We may not need to March For Our Lives in our famously safe city, but that didn’t stop hundreds of Hongkongers from wearing something blue, and marching in support of American teenagers this morning.
Student organiser Lily Merrett, 15, from International College Hong Kong, told Young Post why she had taken part in the global movement. “I believe we have the right to feel safe in our own environment, and I want to take this opportunity to stand in solidarity with those who face this issue every single day.”
More than 800 marches were organised around the world, mostly in the United States, but also on every continent except Antarctica. The youth-led protests were held to speak out against gun violence and demand tougher laws against weapons following the mass shooting at a Florida school on February 14 in which 17 people were killed.
Some students at the Hong Kong rally were American, and they felt particularly moved to take part in today’s event. The HKIS student, who has been in Hong Kong for seven years, but regularly returns to the US, said: “Here [in Hong Kong] we can only imagine the terror and the fear. But for a student in the United States, this is increasingly becoming a reality.”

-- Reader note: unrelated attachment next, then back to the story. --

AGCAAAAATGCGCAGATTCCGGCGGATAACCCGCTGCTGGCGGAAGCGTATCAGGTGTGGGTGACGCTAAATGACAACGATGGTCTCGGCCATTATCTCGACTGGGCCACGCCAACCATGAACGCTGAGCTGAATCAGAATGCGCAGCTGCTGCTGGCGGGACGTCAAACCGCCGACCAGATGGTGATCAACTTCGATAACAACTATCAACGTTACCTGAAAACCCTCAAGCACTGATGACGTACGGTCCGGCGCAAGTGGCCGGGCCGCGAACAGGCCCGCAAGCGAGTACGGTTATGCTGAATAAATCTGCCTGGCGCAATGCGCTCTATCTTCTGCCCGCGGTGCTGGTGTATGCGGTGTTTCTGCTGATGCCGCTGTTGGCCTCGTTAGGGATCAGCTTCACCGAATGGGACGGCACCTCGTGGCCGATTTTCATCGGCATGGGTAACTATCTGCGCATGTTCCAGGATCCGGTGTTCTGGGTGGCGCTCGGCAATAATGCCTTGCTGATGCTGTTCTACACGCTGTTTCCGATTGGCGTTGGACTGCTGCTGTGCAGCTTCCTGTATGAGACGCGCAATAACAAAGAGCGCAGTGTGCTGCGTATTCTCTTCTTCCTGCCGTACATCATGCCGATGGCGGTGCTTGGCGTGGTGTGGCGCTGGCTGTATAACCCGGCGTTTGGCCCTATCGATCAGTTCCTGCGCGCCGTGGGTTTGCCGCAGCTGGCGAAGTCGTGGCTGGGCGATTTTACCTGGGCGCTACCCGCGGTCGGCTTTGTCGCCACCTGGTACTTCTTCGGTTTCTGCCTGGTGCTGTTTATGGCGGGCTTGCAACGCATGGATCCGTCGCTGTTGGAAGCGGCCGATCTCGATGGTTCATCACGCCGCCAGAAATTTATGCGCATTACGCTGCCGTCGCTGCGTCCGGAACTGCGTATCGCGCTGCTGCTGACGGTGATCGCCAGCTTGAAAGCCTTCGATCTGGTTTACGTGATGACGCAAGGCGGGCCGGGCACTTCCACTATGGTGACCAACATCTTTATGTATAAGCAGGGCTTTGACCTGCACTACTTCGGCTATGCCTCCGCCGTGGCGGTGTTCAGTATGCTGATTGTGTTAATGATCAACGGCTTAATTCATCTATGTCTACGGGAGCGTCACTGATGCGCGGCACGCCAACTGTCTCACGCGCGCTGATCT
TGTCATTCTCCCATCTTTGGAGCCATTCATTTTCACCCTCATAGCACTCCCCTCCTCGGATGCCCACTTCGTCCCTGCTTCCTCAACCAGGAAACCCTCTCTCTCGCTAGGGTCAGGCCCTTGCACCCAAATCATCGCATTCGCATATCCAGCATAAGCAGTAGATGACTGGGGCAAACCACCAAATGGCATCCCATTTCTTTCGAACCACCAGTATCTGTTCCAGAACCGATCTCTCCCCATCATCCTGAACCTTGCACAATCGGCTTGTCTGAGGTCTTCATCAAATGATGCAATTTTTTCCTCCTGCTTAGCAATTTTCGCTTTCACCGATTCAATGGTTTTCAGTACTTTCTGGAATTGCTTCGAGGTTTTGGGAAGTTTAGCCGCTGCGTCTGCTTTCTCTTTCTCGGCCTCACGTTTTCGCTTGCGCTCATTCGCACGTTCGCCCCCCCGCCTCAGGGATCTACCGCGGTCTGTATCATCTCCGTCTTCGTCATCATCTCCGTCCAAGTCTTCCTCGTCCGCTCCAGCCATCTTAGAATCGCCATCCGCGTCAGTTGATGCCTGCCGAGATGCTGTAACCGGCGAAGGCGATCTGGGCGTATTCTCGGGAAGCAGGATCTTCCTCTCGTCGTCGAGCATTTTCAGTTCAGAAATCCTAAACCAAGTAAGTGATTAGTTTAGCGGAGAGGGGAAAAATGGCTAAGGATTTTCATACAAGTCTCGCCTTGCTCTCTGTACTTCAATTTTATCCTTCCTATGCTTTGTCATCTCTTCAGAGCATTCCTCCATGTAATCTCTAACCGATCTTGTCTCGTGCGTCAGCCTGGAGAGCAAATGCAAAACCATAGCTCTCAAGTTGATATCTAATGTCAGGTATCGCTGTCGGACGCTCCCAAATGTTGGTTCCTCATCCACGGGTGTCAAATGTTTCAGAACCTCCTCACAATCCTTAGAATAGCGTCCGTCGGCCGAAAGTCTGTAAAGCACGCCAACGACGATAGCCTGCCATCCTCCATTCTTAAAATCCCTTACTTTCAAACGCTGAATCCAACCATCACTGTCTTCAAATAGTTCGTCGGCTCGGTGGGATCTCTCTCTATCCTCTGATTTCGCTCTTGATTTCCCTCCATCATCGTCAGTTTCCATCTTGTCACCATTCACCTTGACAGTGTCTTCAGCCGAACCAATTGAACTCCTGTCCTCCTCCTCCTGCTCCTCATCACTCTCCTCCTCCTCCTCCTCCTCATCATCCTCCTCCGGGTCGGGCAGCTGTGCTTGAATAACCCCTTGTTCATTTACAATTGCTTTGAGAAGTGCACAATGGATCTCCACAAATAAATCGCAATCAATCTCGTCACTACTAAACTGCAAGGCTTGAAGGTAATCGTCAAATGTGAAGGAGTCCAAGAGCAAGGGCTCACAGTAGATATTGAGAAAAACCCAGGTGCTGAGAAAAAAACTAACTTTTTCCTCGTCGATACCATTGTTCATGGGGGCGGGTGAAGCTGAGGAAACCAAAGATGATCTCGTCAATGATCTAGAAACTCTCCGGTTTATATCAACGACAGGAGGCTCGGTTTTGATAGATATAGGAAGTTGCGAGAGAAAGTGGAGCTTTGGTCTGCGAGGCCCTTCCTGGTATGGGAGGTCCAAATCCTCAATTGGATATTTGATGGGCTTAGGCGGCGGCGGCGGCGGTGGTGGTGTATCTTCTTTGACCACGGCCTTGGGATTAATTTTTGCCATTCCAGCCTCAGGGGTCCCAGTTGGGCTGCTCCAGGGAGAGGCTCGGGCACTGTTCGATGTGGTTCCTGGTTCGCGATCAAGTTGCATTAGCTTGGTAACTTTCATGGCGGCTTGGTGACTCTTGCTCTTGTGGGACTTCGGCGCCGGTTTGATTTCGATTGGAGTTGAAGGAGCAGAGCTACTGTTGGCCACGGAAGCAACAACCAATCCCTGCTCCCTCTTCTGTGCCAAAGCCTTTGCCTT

Fellow HKIS student Noah Livingston echoed her view, telling Young Post he was marching because “students shouldn’t have to go to school in fear”.
Lindsay also called on her peers to no longer take a backseat on issues that affect them, saying, “apathy is the biggest killer of us all”.
This seemed to be the strongest sentiment across the globe; a feeling that teens need to take matters into their own hands. HKIS student Mehek Jain summed it up by saying, “I can no longer stand by and watch. I want to use my voice.”
If you're thinking of studying overseas, you need to know how to take care of yourself. Young Post is hosting the International Student Safety Seminar on Saturday, April 21. Head to our Facebook events page find out more.